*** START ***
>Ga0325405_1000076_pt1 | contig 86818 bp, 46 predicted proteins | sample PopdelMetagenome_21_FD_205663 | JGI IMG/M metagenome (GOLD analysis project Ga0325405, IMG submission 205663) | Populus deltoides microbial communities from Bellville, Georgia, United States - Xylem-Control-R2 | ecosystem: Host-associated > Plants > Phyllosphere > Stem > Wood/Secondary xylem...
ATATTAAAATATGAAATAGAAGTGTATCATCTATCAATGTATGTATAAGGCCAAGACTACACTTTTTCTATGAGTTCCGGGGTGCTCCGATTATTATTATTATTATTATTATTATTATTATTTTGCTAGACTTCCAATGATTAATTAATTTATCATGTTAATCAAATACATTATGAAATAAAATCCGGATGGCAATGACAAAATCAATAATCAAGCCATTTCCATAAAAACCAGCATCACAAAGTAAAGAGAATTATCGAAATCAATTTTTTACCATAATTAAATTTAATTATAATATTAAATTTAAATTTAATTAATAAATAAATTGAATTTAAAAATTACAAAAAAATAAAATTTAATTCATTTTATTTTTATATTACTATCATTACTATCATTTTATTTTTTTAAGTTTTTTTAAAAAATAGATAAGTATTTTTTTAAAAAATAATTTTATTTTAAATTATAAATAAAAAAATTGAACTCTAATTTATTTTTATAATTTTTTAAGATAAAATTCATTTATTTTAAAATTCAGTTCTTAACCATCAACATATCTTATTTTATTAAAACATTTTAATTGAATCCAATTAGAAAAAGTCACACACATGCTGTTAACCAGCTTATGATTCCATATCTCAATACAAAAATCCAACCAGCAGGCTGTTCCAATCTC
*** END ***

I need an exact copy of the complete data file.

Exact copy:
>Ga0325405_1000076_pt1 | contig 86818 bp, 46 predicted proteins | sample PopdelMetagenome_21_FD_205663 | JGI IMG/M metagenome (GOLD analysis project Ga0325405, IMG submission 205663) | Populus deltoides microbial communities from Bellville, Georgia, United States - Xylem-Control-R2 | ecosystem: Host-associated > Plants > Phyllosphere > Stem > Wood/Secondary xylem...
ATATTAAAATATGAAATAGAAGTGTATCATCTATCAATGTATGTATAAGGCCAAGACTACACTTTTTCTATGAGTTCCGGGGTGCTCCGATTATTATTATTATTATTATTATTATTATTATTTTGCTAGACTTCCAATGATTAATTAATTTATCATGTTAATCAAATACATTATGAAATAAAATCCGGATGGCAATGACAAAATCAATAATCAAGCCATTTCCATAAAAACCAGCATCACAAAGTAAAGAGAATTATCGAAATCAATTTTTTACCATAATTAAATTTAATTATAATATTAAATTTAAATTTAATTAATAAATAAATTGAATTTAAAAATTACAAAAAAATAAAATTTAATTCATTTTATTTTTATATTACTATCATTACTATCATTTTATTTTTTTAAGTTTTTTTAAAAAATAGATAAGTATTTTTTTAAAAAATAATTTTATTTTAAATTATAAATAAAAAAATTGAACTCTAATTTATTTTTATAATTTTTTAAGATAAAATTCATTTATTTTAAAATTCAGTTCTTAACCATCAACATATCTTATTTTATTAAAACATTTTAATTGAATCCAATTAGAAAAAGTCACACACATGCTGTTAACCAGCTTATGATTCCATATCTCAATACAAAAATCCAACCAGCAGGCTGTTCCAATCTC